white house statues

The statue of Mahatma Gandhi in Davis, California. (City of Davis photo via IANS)

NEW YORK – Mahatma Gandhi has been caught up in the anti-racism movement's campaign for removing statues and memorials and the White House has decried the targeting of the Father of India.

President Donald Trump's spokesperson Kayleigh McEnany said July 6, "What we're seeing across the nation is this vast cancel culture where we're going to tear down our monuments, we're going to tear down Gandhi..."

"Radical left-wing mobs seek to tear down our monuments and our memorials – everyone from George Washington to Abraham Lincoln to Frederick Douglass, and even Gandhi," she said.

What began as an outgrowth of the national protests against police brutality targeting symbols of the Confederate states that unsuccessfully seceded from the U.S. in the 19th century to preserve slavery, has now spawned a Talibanesque statue destruction force defacing memorials to the Father of the Nation George Washington and Mahatma Gandhi and destroying statues of even those who campaigned against slavery and racism.

With the makings of a culture war pitting the left and the progressives against the mainstream, Trump has plunged into the controversy, opposing the taking down of monuments to even the leaders of the slavery-upholding Confederacy.

Last month he issued executive orders to prosecute those destroying monuments and to restore those destroyed.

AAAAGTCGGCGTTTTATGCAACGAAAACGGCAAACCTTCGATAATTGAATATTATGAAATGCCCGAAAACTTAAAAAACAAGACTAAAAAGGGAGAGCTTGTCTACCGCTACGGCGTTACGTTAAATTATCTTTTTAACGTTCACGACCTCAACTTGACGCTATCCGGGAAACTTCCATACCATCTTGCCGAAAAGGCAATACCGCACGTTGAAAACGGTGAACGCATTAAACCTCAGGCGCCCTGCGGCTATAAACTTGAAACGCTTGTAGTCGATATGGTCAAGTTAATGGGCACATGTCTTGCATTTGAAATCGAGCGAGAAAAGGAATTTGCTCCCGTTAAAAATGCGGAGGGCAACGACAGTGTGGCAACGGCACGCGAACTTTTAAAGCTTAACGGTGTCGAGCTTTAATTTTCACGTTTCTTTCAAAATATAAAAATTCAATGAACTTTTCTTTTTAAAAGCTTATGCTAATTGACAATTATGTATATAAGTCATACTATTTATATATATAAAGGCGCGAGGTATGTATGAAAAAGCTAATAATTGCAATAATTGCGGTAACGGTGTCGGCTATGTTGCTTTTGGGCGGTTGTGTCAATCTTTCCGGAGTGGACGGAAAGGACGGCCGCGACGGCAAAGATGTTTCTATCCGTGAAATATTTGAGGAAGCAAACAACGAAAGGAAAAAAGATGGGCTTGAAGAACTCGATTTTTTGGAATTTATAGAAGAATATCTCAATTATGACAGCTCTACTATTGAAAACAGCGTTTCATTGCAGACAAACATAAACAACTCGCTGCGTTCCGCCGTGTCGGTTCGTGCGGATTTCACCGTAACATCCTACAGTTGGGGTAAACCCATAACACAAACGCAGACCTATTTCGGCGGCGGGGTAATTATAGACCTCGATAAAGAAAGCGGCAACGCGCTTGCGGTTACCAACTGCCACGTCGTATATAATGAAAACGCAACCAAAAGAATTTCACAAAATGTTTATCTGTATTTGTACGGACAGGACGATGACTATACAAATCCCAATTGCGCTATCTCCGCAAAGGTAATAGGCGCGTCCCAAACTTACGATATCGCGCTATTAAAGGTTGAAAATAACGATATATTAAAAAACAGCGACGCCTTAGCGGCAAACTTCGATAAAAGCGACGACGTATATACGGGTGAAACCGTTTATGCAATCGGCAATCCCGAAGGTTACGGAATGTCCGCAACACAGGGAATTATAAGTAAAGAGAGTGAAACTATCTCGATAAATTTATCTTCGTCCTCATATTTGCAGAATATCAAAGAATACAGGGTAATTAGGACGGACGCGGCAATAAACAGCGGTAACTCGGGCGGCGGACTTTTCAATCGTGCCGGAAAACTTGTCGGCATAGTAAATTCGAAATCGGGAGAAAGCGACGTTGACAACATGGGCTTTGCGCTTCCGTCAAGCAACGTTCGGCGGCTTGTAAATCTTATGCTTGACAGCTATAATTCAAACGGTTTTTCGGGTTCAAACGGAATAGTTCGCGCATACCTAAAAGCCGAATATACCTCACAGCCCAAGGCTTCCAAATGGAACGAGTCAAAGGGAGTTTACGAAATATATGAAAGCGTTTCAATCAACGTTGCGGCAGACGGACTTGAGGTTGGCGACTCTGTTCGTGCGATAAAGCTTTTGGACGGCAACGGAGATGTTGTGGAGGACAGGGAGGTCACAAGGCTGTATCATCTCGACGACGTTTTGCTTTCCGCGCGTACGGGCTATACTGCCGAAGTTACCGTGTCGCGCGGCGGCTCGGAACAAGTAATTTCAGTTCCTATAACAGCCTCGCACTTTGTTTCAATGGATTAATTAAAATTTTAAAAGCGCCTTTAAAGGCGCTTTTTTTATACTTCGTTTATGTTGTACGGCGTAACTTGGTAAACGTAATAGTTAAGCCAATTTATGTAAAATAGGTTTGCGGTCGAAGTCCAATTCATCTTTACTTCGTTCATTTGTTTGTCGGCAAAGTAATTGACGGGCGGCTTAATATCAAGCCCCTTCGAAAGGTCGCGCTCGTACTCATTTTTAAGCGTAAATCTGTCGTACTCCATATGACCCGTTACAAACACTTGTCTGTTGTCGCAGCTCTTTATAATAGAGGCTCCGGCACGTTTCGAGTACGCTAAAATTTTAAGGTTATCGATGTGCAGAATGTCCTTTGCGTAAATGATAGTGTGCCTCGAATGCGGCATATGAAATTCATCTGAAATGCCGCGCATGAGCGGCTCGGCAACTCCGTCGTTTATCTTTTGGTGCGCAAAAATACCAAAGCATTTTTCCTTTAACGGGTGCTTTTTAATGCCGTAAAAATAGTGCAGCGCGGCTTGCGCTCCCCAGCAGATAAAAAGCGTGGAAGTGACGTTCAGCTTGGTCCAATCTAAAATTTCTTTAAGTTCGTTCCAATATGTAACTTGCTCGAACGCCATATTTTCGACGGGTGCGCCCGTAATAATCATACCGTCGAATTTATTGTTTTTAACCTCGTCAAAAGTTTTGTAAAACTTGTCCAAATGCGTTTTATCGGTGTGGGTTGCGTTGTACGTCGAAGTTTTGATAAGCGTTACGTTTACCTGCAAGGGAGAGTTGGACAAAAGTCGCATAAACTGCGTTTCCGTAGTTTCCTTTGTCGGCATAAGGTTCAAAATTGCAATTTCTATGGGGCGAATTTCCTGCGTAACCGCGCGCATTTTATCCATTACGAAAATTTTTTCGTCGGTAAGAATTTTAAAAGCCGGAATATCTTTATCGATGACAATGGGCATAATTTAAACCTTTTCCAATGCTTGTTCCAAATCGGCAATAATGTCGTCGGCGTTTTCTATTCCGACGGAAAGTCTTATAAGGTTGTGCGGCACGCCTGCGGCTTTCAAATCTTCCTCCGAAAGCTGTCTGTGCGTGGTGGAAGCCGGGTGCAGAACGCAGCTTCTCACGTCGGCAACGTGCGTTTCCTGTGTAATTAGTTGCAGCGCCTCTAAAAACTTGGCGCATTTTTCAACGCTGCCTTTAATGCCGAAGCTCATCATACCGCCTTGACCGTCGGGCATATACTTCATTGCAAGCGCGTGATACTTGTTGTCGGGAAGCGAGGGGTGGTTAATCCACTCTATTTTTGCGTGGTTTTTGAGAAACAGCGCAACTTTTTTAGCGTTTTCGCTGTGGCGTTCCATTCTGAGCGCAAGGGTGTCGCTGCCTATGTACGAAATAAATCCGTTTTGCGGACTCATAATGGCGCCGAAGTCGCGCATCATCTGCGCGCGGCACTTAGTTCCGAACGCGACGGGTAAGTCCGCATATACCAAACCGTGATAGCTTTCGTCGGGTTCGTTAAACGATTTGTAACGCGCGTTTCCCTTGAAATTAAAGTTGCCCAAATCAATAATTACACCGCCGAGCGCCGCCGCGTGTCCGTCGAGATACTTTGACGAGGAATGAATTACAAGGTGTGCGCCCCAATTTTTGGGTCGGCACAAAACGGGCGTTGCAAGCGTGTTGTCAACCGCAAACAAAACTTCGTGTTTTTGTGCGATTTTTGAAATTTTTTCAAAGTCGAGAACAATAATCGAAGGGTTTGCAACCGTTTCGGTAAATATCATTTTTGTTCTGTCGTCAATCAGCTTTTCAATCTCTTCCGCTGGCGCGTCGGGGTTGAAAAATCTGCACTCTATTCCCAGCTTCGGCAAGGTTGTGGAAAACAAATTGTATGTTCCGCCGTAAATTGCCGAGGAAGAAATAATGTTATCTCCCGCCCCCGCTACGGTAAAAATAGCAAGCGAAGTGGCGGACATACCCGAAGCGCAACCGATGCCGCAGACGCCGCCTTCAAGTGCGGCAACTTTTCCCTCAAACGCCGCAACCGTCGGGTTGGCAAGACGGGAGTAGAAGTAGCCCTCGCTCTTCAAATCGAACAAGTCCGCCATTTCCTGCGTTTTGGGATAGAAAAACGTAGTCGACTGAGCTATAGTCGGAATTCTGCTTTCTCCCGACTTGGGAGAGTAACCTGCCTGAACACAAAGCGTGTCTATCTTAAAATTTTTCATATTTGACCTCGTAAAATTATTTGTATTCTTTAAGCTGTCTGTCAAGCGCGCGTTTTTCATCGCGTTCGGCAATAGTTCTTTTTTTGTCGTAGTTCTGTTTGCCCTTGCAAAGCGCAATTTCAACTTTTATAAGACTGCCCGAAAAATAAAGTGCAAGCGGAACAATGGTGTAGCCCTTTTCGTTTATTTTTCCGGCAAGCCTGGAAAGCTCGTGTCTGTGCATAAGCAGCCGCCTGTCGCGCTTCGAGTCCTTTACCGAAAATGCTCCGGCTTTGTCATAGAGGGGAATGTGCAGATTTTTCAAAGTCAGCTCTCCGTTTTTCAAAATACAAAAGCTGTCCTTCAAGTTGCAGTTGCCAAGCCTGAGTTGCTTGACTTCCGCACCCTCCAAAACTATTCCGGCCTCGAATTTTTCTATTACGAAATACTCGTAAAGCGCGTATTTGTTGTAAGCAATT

In speeches commemorating Independence Day last week his attacks centered on those wanting some statues and memorials removed.

Against the backdrop of the gigantic busts of Washington, Abraham Lincoln, Thomas Jefferson and Teddy Roosevelt on Mount Rushmore, Trump said July 3, "Our nation is witnessing a merciless campaign to wipe out our history, defame our heroes, erase our values and indoctrinate our children."

While Gandhi statues in Washington, D.C, and in Davis, California, were vandalized with personal insults against Gandhi last month during the protests against police brutality, there is also a campaign to remove his statues.

Riding on the coat-tails of the anti-racism protests sweeping the country, a petition backed by the Sikh youth organization Jakara Movement, with 5,000 signatures, demanded the removal of Gandhi's statue in the Peace Garden at Fresno State University in Fresno, California, according to the Fresno Bee newspaper.

But the university's president Joseph Castro rejected the demand in a statement on the university's web site.

A section of Sikhs and others, including African Americans, had held a demonstration near the vandalized statue of Gandhi in Davis asking for it to be removed, according to the Davis Vanguard.

Dillan Horton, an African American running for City Council, was quoted by the publication as calling Gandhi "an anti-black segregationist."

The Indian Association of Sacramento has, meanwhile, launched a petition on Change.org asking Davis to retain the statue and also protect it from vandals.

The petition signed by 3,428 people as of July 6 night pointed out that Martin Luther King, Jr., the African American icon of the U.S. civil rights movement, had said that the Gandhian philosophy was "the only morally and practically sound method open to oppressed people in their struggle for freedom," and South Africa's anti-apartheid leader Nelson Mandela had acknowledged being inspired by his non-violent method to fight his country's racist regime.

The anti-racism movement behind the campaign against some memorials came out of the protests against the extra-judicial killing of an unarmed African American man by police in Minneapolis.

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